Fostering – Do you have what it takes?

Published 5:19 pm Friday, June 9, 2023

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An Editorial Opinion of The Lowndes Signal

May was National Foster Care Month. To highlight the emphasis, Greenville Newspapers, Inc. reporters highlighted the stories of foster families in Lowndes, Butler, and Crenshaw counties in order to give communities a glimpse into the rewards and challenges of fostering a child and raise awareness of the need for more foster families.

A Lowndes County couple, James and Melissa Shaffer, are empty-nesters preparing to become foster parents to three local siblings – two boys and their sister. The couple realized their home was far too quiet once their own children were grown and gone and wanted to pour out their blessings on children in need of a home, so the children could remain in Lowndes County, close to the people and places already invested in their lives.

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Greenville resident Tammie Rice is a military veteran, entrepreneur, and busy single parent who shows children every day what a loving home can look like with a working mom and foster children. She finds joy in giving back by making a home for children whose greatest need is love and safety.

Ramer resident Casey Cothran became a foster parent, knowing she had room in her heart and home to love children. She didn’t want to wait for marriage to make a family and since then she has fostered 13 Crenshaw County children and adopted four siblings from among her foster children.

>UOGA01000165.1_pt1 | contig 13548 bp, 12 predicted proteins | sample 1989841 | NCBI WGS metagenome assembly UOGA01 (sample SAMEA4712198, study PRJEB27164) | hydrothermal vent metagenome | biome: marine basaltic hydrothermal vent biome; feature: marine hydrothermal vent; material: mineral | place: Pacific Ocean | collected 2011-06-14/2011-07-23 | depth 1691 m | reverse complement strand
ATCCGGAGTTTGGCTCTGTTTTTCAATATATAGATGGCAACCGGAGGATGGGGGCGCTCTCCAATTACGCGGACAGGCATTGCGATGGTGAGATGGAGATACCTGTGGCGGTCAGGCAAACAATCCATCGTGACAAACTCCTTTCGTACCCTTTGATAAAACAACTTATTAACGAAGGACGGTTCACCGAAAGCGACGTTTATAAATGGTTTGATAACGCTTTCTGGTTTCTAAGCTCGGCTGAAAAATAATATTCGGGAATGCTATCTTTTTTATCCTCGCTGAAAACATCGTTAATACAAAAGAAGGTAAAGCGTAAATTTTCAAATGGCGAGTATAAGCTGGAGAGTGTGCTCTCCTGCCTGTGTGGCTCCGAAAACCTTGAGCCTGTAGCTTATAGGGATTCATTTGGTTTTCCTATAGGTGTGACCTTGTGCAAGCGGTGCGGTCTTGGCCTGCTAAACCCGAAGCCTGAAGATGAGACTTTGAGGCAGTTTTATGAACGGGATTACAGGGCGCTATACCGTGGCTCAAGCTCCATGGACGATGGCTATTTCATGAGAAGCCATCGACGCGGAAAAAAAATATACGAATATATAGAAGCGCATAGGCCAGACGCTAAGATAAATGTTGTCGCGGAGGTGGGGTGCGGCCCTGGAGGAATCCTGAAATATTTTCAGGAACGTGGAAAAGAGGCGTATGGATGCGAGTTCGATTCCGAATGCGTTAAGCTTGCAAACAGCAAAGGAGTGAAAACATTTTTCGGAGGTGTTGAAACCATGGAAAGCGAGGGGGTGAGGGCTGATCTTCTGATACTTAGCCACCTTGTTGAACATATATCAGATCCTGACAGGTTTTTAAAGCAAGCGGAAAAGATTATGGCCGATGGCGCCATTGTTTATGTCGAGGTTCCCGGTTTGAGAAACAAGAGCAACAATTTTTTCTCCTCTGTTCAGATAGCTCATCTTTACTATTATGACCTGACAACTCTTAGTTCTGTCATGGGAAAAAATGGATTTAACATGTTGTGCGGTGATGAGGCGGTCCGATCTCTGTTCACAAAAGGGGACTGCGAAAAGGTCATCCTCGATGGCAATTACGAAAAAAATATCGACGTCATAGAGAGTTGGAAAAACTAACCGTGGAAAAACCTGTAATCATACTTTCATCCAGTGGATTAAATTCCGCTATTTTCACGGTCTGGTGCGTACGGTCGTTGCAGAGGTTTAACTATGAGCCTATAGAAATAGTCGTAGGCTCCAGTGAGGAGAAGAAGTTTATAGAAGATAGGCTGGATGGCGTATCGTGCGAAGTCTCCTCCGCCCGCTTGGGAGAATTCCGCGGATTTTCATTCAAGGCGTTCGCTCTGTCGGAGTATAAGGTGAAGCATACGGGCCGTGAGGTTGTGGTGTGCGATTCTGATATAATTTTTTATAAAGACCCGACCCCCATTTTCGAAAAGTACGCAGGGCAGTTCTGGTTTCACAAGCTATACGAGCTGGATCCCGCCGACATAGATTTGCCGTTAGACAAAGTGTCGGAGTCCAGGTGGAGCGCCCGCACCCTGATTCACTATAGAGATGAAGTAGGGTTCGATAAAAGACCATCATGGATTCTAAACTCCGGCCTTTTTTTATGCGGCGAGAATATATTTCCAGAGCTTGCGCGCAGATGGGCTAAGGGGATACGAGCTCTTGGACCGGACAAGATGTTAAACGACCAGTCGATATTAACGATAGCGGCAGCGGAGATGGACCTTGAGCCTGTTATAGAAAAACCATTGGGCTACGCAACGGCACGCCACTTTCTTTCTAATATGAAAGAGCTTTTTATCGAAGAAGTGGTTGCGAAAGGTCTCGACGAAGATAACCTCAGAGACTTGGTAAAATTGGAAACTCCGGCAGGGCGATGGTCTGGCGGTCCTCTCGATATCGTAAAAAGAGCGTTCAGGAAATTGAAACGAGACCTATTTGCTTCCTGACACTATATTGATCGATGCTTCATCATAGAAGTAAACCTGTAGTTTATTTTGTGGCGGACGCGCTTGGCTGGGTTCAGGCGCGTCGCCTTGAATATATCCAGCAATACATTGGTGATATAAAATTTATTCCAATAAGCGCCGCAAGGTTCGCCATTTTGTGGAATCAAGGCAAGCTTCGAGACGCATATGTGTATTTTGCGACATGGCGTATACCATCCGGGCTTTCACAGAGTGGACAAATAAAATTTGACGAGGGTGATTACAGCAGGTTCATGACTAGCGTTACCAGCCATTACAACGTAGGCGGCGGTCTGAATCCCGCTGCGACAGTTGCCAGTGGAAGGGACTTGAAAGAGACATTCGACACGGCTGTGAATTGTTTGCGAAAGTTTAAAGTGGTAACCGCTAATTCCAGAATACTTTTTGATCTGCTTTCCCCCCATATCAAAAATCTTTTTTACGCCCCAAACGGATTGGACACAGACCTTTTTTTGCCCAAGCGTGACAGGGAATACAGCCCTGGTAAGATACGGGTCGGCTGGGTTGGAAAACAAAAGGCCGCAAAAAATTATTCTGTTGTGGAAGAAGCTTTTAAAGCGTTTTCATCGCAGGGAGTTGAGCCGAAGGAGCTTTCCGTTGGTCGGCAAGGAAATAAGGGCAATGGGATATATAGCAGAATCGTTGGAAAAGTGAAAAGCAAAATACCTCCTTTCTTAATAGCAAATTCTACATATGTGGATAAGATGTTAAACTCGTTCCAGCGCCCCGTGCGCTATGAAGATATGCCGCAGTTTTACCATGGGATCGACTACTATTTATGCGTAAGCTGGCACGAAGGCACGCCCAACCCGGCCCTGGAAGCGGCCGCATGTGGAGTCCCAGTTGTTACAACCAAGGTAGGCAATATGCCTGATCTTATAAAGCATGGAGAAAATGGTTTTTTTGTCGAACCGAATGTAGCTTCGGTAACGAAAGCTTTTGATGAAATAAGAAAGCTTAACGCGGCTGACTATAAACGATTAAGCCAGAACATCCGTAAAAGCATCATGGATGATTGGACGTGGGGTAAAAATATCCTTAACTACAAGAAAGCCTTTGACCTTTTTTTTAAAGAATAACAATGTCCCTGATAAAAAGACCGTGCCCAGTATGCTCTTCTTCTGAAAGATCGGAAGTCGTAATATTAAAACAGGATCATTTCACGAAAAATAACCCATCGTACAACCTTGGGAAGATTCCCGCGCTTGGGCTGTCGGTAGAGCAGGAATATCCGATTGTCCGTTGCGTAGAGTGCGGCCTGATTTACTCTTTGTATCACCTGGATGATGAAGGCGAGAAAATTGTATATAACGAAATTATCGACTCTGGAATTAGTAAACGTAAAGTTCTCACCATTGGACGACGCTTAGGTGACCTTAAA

The Alabama Department of Human Resources (DHR) reports more than 5,700 Alabama children in the foster care system. Currently, there are only just over 2,360 foster homes.

Nearly every Alabama county has more children in foster care than it can house locally. That means children may sometimes live hundreds of miles away from the communities they called home, before circumstances changed and they entered the foster care system.

According to District Judge Adrian Johnson, keeping children close to their extended community network is a vital part of the path to healing the trauma many of them have faced.

Counties like Butler, Lowndes, and Crenshaw are in desperate need of individuals and families willing to become foster parents.

Foster families can be made up of a single mom, a single dad, or a mom and dad, any combination willing to do what is needed most – to love a child and keep them safe.

That’s all it takes: love them, care for them, and keep them safe. Agencies like DHR will provide training and resources to help with everything else.

Persons with an open heart and an open home who are considering becoming a foster parent can learn more by visiting or calling their local DHR office.